‘The show can’t go on’
P&C reviews hard times in the arts
Hub readers know the devastation felt in South Carolina's arts community because of the pandemic's economic effects.
Know, though, the story is reaching broader audiences. Today, the Greenville outpost of the Post & Courier published a story
that paints a bleak picture throughout the state.
From the story:
“You know the old adage, ‘The show must go on.’ Well, this is one of those times when the show can’t go on,” said Graham Shaffer, technical director at the Greenville Theatre. “We just have to sit here until we can.”
Some hoped for salvation via a federal coronavirus relief package that hasn’t materialized. Now, the South Carolina Arts Commission has asked the state General Assembly to approve $3.8 million in nonrecurring funds to prop up the ailing industry until it can recover. Originally, the arts commission asked for that amount to help venues make repairs to aging buildings.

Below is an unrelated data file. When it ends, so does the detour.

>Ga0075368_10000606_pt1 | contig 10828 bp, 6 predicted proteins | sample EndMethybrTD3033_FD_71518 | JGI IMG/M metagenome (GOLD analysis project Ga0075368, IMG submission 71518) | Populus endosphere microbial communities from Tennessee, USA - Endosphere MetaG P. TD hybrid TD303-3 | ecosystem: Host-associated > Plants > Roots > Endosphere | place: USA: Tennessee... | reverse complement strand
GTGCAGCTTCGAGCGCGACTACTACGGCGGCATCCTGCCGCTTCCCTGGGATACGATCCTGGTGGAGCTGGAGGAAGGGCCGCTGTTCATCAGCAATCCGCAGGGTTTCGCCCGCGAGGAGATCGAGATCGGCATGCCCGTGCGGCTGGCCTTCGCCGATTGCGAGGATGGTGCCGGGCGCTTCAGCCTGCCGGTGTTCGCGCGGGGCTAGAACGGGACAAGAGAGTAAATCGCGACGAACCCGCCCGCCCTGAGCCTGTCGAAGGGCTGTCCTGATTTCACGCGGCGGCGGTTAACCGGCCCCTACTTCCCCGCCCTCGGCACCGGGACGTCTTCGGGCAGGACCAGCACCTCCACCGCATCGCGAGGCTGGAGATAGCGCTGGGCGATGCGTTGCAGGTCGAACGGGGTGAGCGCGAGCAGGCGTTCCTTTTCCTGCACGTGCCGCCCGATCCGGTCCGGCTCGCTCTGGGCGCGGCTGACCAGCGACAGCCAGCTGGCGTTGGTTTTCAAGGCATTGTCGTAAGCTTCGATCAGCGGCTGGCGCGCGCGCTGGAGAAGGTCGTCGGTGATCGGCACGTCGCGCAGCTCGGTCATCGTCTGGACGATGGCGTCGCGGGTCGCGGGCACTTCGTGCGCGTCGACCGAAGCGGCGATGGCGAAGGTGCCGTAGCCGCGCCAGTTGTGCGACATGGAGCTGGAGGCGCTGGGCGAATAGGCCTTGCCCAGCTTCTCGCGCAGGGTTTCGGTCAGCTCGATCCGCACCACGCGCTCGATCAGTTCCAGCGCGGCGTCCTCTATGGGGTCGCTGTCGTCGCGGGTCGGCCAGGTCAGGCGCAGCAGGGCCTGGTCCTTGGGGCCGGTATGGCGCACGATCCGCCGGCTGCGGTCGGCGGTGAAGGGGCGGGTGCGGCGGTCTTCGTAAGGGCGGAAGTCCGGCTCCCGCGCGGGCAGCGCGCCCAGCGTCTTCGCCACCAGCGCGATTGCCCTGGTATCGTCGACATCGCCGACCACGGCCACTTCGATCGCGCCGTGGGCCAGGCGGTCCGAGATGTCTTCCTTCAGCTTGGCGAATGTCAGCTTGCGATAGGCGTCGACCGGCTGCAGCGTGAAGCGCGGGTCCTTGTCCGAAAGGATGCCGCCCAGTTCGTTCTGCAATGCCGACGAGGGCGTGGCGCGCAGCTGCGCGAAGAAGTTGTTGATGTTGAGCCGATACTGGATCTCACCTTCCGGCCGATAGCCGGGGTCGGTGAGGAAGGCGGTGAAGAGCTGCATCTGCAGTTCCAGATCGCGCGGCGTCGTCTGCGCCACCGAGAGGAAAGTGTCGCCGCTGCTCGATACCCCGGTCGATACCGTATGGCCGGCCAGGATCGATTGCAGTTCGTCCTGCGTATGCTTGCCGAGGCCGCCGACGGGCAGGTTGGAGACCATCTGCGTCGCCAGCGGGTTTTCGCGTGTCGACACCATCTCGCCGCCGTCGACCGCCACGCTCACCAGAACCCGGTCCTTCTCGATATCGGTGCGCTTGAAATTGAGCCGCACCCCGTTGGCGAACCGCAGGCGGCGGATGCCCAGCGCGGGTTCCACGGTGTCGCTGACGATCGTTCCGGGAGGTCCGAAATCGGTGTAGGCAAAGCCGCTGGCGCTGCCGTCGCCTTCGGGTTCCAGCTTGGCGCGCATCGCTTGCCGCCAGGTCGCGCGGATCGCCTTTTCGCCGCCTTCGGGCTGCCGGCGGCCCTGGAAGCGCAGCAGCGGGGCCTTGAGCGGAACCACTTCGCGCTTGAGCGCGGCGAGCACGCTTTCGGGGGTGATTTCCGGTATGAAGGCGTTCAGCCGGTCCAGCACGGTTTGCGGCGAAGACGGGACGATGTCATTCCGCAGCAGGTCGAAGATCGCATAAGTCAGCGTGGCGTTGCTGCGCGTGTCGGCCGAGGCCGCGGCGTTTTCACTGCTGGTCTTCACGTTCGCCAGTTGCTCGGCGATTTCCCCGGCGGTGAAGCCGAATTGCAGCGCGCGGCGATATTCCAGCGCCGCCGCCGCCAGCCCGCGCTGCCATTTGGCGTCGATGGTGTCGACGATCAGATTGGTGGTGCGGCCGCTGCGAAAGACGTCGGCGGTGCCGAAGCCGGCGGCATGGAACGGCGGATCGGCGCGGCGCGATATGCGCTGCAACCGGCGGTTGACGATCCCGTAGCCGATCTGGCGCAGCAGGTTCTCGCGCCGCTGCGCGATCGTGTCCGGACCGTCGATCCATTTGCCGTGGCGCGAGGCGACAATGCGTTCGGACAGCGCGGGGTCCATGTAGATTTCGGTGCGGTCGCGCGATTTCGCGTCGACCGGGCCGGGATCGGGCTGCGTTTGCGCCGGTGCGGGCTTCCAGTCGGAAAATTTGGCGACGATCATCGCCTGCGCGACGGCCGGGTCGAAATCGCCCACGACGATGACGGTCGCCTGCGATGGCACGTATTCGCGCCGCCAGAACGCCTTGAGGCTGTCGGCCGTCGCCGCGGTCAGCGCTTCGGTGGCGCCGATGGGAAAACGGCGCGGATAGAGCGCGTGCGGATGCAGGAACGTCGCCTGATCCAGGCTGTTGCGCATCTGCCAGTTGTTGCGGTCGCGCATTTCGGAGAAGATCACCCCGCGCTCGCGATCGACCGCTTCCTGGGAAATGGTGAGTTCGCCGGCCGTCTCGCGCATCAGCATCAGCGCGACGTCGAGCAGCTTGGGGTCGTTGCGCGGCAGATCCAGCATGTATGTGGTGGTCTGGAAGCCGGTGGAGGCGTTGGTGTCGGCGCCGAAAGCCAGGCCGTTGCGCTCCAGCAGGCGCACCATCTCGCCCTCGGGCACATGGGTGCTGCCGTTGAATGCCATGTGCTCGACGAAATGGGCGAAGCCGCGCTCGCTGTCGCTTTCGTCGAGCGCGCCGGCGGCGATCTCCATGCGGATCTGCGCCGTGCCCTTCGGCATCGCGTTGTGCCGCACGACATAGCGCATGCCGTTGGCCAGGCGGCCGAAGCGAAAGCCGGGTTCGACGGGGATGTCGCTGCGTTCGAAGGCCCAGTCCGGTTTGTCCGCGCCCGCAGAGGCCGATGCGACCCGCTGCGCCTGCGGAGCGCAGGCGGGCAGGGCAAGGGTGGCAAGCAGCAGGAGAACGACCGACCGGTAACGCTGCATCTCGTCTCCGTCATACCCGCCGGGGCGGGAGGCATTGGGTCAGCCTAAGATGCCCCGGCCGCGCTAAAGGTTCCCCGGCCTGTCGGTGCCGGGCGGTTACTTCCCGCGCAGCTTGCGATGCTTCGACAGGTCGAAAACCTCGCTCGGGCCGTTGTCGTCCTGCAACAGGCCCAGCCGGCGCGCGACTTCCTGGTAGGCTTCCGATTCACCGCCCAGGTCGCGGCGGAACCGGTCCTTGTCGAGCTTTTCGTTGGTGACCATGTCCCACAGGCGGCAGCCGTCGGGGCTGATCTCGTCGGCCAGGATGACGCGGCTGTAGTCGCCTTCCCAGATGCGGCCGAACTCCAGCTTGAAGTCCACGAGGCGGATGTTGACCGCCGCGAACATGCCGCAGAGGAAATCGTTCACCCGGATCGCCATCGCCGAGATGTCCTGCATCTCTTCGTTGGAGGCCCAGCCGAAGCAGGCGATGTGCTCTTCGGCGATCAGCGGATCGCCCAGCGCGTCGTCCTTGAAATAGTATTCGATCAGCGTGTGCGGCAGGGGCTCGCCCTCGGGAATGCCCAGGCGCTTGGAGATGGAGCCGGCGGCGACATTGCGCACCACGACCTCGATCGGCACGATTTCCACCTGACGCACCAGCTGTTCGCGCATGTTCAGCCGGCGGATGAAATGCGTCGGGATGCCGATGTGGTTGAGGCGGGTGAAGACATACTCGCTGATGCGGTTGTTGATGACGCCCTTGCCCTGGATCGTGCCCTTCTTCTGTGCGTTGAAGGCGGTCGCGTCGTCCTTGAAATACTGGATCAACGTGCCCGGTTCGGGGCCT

Now it just hopes to keep the buildings open.
Read Nate Cary's full story here
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Tuning Up: Update on relief funding awards to S.C. arts orgs
"Tuning Up" is a morning post series where The Hub delivers curated, quick-hit arts stories of interest to readers. Sometimes there will be one story, sometimes there will be several. Get in tune now, and have a masterpiece of a day. And now, in no particular order...